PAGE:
Sports

Battle of the Animal Oracles


Citta, a 33-year-old female elephant, makes her first Euro 2012 football championships prophecy, choosing Poland, at the zoo in the southern Polish city of Krakow. She was wrong: Spain won on June 23

Photograph by Bartosz Siedlik/AFP/Getty Images

Citta, a 33-year-old female elephant, makes her first Euro 2012 football championships prophecy, choosing Poland, at the zoo in the southern Polish city of Krakow. She was wrong: Spain won on June 23

Since the death of Paul the Octopus (also known as Paul the Oracle) in October 2010, there has been a vacuum at the top of the surprisingly crowded field of animals deemed to have psychic abilities. Paul, who had famously picked the correct victors in 8 of 8 FIFA World Cup matches in 2010, was also 80 percent accurate during a 2008 European soccer tournament. (Paul, though originally from the U.K., had made his home at an aquarium in Germany.) While his method of divination was not the most graceful (he chose to eat mussels in one of two boxes marked with flags), his reign as most clairvoyant animal has been unparalleled, at least until now.

During the London Olympics one prophetic pundit wannabe has emerged as the frontrunner to follow Paul. Jemma the Psychic, the hopeful candidate, is a Russian raccoon. She has selected China, not surprisingly, to win the most medals and has also divined that Russia will finish second in the medal count, leading to suspicions of bias. Jemma makes her selections by sniffing at pastry buns marked with flags. Jemma’s handler boasted that based on Jemma’s past performance, “the accuracy of her predictions is almost 100 percent.”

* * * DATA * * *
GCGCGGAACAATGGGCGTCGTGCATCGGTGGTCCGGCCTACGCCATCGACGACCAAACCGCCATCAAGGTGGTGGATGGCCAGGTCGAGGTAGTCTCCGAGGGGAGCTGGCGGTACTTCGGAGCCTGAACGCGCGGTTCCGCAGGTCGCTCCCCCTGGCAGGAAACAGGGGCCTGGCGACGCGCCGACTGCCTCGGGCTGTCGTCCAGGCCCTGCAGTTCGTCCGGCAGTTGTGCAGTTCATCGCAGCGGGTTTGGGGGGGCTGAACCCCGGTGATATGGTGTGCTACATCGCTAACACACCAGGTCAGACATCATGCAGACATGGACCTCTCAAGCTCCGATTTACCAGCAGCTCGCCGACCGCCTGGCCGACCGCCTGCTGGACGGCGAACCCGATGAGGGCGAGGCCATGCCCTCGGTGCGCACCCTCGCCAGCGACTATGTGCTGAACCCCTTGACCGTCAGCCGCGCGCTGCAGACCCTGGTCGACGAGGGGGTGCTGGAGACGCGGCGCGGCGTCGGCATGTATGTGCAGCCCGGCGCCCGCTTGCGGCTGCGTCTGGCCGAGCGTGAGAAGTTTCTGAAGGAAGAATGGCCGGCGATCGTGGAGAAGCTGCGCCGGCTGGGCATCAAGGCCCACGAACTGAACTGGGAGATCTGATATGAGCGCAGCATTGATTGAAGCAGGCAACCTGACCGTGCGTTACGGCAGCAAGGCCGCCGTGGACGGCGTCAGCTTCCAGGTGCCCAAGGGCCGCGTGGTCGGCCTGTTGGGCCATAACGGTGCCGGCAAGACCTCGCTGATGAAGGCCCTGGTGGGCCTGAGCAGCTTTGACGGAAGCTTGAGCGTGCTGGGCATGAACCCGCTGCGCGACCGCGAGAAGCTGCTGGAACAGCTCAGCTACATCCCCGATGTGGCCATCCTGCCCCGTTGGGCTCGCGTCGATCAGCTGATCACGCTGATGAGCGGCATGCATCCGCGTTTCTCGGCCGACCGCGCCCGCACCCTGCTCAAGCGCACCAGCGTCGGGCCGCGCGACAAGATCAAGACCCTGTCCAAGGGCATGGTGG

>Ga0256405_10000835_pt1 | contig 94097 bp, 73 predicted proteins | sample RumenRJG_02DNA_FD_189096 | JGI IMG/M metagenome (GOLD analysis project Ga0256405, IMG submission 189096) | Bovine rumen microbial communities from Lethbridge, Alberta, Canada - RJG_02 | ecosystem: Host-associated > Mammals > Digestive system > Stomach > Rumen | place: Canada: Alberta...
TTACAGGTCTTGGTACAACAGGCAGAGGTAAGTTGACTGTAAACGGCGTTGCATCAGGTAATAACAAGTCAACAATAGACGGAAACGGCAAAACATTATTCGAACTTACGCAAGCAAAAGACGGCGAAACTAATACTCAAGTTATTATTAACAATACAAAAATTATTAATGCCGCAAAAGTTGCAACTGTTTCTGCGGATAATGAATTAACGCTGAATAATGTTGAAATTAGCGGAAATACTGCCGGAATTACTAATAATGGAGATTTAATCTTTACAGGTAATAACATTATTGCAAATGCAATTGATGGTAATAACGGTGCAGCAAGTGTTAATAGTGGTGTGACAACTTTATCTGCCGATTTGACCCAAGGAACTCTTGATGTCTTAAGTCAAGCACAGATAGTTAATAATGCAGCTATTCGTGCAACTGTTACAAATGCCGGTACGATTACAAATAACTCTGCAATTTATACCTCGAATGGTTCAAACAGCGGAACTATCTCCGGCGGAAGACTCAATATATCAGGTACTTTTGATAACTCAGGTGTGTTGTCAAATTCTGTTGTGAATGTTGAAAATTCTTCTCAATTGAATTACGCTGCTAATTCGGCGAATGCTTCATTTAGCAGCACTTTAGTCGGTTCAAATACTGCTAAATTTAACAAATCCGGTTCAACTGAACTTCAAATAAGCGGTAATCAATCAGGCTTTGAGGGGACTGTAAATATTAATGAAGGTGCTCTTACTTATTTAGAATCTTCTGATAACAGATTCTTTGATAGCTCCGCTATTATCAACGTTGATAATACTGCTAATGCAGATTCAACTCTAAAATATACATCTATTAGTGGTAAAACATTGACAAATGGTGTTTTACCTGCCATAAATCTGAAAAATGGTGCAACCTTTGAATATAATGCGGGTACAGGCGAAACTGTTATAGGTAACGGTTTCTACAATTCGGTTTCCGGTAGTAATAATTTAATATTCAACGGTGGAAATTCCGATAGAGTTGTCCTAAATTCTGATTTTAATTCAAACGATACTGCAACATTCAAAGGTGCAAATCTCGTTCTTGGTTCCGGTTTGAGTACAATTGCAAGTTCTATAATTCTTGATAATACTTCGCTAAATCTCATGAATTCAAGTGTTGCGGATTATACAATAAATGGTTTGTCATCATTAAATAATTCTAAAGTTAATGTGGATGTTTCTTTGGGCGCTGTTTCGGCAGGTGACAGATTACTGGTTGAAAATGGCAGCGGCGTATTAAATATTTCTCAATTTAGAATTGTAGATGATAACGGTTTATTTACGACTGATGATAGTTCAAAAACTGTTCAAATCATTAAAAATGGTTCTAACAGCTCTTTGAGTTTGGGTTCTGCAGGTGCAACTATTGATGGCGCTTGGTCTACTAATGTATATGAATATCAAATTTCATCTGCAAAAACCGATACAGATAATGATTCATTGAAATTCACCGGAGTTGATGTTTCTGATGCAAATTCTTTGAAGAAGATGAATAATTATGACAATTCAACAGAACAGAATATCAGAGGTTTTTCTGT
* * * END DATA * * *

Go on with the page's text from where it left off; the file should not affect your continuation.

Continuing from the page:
Other candidates to seek the mantle of Paul the Octopus? Well, there’s the unoriginally named Paulo, a Portuguese octopus; Citta, an elephant in Poland; Funtik, the psychic Ukrainian pig; and Nicholas the llama, in the U.K. In fact, things have gotten so out of hand that in Germany one animal rights group has started to complain—they were particularly concerned about the prophetic method of a python named Ado. The snake is offered live rats painted with stripes symbolizing different countries. The ones he eats are his picks. “There’s hardly an animal that’s not being used as a prophet,” one spokesperson said.


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